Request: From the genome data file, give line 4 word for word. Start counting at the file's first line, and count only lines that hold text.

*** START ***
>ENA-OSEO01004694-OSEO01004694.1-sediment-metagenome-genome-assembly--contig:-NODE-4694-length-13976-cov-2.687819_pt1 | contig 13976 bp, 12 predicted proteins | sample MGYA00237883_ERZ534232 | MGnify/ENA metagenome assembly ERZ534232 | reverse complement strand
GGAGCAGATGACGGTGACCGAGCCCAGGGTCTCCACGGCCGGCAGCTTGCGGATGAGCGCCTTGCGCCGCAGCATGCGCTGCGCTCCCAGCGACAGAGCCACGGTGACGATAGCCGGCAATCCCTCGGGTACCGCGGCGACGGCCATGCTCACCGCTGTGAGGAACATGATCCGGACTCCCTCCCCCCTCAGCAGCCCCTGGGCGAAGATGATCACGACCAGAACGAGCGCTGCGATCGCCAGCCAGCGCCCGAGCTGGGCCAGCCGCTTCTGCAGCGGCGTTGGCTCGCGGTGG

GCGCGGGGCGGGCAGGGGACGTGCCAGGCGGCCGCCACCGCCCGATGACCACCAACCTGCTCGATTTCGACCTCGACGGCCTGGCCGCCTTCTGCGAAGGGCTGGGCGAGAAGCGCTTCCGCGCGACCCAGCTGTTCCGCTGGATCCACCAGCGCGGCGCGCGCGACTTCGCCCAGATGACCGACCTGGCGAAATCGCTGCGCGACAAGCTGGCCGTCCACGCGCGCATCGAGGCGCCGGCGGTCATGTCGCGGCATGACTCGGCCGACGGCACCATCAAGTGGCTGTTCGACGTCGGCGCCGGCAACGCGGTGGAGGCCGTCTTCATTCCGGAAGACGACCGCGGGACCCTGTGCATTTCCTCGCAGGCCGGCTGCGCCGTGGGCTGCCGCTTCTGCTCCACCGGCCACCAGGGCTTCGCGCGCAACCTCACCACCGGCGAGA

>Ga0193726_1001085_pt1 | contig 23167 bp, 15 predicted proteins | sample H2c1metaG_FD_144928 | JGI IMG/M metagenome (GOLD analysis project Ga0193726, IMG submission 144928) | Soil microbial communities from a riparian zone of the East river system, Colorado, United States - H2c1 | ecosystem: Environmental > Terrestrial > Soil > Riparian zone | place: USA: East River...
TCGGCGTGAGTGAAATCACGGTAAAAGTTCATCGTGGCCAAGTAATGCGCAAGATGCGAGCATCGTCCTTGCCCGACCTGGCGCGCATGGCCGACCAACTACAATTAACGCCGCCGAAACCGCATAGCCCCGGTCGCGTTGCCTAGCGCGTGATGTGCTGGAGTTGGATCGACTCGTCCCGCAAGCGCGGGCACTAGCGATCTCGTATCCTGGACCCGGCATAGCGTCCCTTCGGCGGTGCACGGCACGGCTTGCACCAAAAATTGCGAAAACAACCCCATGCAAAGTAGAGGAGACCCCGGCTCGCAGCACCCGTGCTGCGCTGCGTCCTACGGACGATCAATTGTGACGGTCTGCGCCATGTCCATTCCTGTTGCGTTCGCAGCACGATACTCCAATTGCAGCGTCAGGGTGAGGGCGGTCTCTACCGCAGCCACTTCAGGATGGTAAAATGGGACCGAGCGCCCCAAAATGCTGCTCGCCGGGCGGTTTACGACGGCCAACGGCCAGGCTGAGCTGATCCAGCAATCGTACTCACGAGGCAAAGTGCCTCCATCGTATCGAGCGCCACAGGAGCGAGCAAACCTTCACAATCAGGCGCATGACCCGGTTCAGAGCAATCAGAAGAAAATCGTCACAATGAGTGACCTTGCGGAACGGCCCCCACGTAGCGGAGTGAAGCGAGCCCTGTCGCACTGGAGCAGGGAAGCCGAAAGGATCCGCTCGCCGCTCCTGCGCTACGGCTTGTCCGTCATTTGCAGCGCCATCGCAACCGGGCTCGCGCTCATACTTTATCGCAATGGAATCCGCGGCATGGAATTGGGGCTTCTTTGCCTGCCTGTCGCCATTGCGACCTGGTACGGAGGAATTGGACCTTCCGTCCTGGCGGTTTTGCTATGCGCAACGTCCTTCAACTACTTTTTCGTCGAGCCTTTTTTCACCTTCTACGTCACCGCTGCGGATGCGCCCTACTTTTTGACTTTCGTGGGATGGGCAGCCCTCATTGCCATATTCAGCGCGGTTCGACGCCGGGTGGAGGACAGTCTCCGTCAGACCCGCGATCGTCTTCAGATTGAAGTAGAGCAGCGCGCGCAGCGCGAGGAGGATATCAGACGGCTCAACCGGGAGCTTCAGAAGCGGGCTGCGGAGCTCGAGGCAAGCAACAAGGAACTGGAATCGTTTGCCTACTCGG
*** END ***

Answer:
>Ga0193726_1001085_pt1 | contig 23167 bp, 15 predicted proteins | sample H2c1metaG_FD_144928 | JGI IMG/M metagenome (GOLD analysis project Ga0193726, IMG submission 144928) | Soil microbial communities from a riparian zone of the East river system, Colorado, United States - H2c1 | ecosystem: Environmental > Terrestrial > Soil > Riparian zone | place: USA: East River...